Jammu and Kashmir National Conference Leader Omar Abdullah, in a series of interviews given to India’s various news organisations, has started to break his silence a year after abrogation of Article 370 and the reorganization of the state, and many months after his release.
The former Chief Minister, in an interview to The Wire’s founding editor, Siddharth Varadarajan spoke on various “developments” that have been taking place post- 370 abrogation, and the bifurcation of the erstwhile state of Jammu and Kashmir into the two Union Territories.
However, the one issue that Omar still liked to keep a secret—as a “conversation for another time,” was when asked by Varadarajan to share details of the meeting that the NC leader had with Indian Prime Minister Narendra Modi just a few days before the day of 5th August.
“A lot of things were said (by the PM), like I said in the column that I wrote for The (Indian) Express, that is, I guess, I mean, a conversation for another time. We came out with a very different impression about what was going to unfold a few days later.” Omar said.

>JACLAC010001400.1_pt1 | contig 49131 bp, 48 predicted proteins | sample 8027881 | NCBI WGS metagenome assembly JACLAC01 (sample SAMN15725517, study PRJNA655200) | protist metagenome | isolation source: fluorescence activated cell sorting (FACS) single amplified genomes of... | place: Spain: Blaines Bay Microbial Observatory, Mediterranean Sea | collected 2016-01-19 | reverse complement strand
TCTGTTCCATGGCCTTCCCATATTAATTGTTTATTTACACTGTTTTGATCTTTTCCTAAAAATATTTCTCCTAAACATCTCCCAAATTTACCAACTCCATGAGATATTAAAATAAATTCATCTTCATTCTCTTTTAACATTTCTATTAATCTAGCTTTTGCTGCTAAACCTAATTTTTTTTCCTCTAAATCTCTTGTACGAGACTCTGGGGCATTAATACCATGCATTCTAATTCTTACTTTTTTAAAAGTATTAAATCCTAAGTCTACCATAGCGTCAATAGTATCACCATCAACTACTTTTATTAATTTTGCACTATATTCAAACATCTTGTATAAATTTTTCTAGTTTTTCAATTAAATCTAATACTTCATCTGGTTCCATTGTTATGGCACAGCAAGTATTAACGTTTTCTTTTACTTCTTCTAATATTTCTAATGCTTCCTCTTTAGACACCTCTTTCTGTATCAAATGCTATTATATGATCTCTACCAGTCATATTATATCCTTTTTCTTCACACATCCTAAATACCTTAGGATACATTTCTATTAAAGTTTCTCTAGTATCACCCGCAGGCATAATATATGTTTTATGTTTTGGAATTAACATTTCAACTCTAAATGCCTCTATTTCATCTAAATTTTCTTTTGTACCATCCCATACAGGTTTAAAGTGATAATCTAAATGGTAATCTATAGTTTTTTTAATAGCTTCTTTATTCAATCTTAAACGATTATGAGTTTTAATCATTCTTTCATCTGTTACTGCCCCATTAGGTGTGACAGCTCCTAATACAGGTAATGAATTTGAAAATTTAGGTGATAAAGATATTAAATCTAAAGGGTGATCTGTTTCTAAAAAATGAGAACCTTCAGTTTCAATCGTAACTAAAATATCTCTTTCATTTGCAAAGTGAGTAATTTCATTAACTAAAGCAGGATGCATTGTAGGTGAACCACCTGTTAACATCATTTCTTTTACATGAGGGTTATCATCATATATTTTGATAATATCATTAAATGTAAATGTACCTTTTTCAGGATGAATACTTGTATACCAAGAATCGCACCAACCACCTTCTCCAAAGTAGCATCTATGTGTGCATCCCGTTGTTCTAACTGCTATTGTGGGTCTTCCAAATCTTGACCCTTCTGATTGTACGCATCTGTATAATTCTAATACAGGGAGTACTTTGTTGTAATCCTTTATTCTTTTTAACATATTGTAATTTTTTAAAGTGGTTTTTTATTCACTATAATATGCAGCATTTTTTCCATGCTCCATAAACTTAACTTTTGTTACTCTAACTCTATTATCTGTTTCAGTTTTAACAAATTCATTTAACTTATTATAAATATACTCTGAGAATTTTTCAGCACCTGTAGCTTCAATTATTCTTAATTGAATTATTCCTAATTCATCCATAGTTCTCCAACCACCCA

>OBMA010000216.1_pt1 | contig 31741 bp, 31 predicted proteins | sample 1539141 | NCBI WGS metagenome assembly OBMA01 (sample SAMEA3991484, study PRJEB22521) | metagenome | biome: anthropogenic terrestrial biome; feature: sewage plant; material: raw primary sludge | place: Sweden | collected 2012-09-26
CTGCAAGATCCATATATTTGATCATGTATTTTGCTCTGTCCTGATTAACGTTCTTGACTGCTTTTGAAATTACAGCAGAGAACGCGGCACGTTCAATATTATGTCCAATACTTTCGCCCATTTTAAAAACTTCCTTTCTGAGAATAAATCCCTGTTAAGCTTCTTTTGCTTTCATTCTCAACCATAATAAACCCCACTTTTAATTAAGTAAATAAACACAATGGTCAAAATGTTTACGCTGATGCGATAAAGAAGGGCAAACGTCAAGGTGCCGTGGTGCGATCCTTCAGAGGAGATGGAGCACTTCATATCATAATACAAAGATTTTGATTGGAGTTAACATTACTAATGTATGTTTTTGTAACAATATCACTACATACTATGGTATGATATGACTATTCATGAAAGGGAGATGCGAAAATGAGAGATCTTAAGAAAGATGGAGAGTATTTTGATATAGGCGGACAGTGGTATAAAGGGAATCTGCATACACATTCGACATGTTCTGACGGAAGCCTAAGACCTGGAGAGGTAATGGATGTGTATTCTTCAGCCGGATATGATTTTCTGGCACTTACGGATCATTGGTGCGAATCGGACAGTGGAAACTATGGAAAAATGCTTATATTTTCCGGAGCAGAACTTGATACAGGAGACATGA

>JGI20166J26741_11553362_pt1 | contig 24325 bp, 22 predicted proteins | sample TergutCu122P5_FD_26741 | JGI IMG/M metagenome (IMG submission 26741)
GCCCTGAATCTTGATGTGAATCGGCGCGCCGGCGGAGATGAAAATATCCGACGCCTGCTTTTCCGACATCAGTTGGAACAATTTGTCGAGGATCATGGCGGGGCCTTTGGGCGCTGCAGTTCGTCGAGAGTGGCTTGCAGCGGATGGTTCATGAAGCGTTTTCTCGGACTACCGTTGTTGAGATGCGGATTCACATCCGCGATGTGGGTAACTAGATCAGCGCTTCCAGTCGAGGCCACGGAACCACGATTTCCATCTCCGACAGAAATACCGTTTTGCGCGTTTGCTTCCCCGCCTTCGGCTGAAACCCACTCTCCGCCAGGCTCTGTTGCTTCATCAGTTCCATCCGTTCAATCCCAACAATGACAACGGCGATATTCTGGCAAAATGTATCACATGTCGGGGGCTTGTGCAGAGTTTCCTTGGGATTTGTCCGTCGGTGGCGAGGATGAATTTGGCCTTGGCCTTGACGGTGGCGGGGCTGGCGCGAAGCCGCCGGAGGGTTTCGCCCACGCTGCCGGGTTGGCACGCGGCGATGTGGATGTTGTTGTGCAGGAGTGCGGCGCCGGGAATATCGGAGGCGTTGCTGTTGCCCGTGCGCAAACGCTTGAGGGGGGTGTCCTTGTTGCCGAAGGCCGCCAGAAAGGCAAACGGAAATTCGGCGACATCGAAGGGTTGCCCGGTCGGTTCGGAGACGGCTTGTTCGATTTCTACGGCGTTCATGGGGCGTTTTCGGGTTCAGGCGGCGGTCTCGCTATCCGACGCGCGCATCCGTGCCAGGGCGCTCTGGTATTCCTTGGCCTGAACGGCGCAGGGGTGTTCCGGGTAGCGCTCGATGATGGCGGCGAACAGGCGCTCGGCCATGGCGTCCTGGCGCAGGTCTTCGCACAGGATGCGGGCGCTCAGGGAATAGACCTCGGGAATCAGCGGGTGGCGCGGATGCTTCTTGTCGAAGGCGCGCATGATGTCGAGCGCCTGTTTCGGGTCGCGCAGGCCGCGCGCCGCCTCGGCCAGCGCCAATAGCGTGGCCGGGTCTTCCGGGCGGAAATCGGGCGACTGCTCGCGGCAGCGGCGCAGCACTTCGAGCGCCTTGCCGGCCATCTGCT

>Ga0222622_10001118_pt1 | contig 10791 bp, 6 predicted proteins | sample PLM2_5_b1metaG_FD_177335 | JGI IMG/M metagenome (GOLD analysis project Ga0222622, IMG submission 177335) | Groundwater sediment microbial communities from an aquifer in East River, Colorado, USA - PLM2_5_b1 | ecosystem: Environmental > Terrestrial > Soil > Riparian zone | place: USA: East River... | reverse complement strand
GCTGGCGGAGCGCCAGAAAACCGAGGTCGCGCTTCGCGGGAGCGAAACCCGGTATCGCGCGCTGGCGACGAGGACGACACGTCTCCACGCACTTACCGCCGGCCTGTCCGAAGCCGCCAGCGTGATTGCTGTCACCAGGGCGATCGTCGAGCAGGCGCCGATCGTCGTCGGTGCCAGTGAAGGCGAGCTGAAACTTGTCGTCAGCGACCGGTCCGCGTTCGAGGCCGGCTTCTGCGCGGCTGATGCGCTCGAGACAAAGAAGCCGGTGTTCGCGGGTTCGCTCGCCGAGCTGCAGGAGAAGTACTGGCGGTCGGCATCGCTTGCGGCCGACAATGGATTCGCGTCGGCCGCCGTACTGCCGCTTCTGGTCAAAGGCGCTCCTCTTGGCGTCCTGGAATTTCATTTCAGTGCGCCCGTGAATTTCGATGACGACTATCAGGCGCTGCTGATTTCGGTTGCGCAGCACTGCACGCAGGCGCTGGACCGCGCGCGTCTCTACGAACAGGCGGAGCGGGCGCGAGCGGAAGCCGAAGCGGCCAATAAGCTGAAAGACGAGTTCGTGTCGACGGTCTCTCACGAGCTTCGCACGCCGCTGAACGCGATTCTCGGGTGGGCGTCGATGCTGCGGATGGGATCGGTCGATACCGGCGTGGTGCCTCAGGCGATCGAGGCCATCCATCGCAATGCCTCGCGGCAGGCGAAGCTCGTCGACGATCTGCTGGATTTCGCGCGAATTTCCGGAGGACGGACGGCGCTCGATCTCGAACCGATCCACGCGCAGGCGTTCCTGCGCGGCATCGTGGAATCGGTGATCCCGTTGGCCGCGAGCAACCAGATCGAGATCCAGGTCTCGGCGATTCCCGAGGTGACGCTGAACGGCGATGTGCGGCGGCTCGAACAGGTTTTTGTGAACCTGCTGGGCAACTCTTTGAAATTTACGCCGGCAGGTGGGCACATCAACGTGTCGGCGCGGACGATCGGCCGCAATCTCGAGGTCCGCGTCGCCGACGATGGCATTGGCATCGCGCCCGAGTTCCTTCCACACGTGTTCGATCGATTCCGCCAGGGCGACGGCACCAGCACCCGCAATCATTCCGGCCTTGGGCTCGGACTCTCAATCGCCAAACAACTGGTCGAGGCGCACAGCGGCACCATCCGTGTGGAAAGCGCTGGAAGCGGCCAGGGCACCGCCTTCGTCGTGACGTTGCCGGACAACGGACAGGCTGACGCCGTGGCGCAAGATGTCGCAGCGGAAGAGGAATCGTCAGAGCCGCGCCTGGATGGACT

When asked about reports of politicians having been told to sign bonds as a pre-condition for their release, Omar revealed that one of these bonds was presented to him as well two months after his detention, and the government had tried to gag him, forcing him to remain silent.
“In October, the magistrate came with his rubber stamp and his pen, assuming that I would sign it (the bond) quite happily and run away. And he gave me the bond and said you sign this and you can leave, and the bond, as you said, says that I will remain silent on all developments in J&K subsequent to August 5, 2019 for the foreseeable future.” Omar, however, said that he had refused to sign this bond.
It was then six months after Omar’s arrest, in February, when Omar’s sister Sara Abdullah, approached the Supreme Court against the government’s move to charge him under the Public Safety Act (PSA). He was finally released by the government on March 24, 2020, without the court taking a decision on his petition.
On the question of as to why didn’t he and the other mainstream political leaders challenge their illegal detention in the courts earlier and waited for months to pass by, Omar said that he had not anticipated that his arrest would be extended for six months and later converted into a PSA detention.